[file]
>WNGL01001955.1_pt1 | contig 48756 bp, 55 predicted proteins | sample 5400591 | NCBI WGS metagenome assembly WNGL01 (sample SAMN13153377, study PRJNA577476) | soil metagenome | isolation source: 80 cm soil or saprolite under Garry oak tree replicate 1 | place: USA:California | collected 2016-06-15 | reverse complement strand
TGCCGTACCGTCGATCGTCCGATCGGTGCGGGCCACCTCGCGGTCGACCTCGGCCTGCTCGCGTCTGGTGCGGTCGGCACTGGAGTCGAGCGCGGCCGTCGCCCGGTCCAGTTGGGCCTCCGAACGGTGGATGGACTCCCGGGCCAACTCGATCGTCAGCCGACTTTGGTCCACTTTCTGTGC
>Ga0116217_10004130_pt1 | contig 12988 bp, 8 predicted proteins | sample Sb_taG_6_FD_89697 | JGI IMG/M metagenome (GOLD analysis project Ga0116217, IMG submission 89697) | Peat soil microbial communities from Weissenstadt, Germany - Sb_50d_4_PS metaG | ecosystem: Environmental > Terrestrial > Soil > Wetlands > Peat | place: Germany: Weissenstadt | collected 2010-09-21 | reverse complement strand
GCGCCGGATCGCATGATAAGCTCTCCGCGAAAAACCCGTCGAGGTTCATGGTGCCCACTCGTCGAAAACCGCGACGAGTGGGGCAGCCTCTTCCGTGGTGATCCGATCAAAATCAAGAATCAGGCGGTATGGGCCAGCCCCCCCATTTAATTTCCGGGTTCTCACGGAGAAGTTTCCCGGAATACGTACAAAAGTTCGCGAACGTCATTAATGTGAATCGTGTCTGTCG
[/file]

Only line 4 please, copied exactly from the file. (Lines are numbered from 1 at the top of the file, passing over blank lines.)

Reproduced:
GCGCCGGATCGCATGATAAGCTCTCCGCGAAAAACCCGTCGAGGTTCATGGTGCCCACTCGTCGAAAACCGCGACGAGTGGGGCAGCCTCTTCCGTGGTGATCCGATCAAAATCAAGAATCAGGCGGTATGGGCCAGCCCCCCCATTTAATTTCCGGGTTCTCACGGAGAAGTTTCCCGGAATACGTACAAAAGTTCGCGAACGTCATTAATGTGAATCGTGTCTGTCG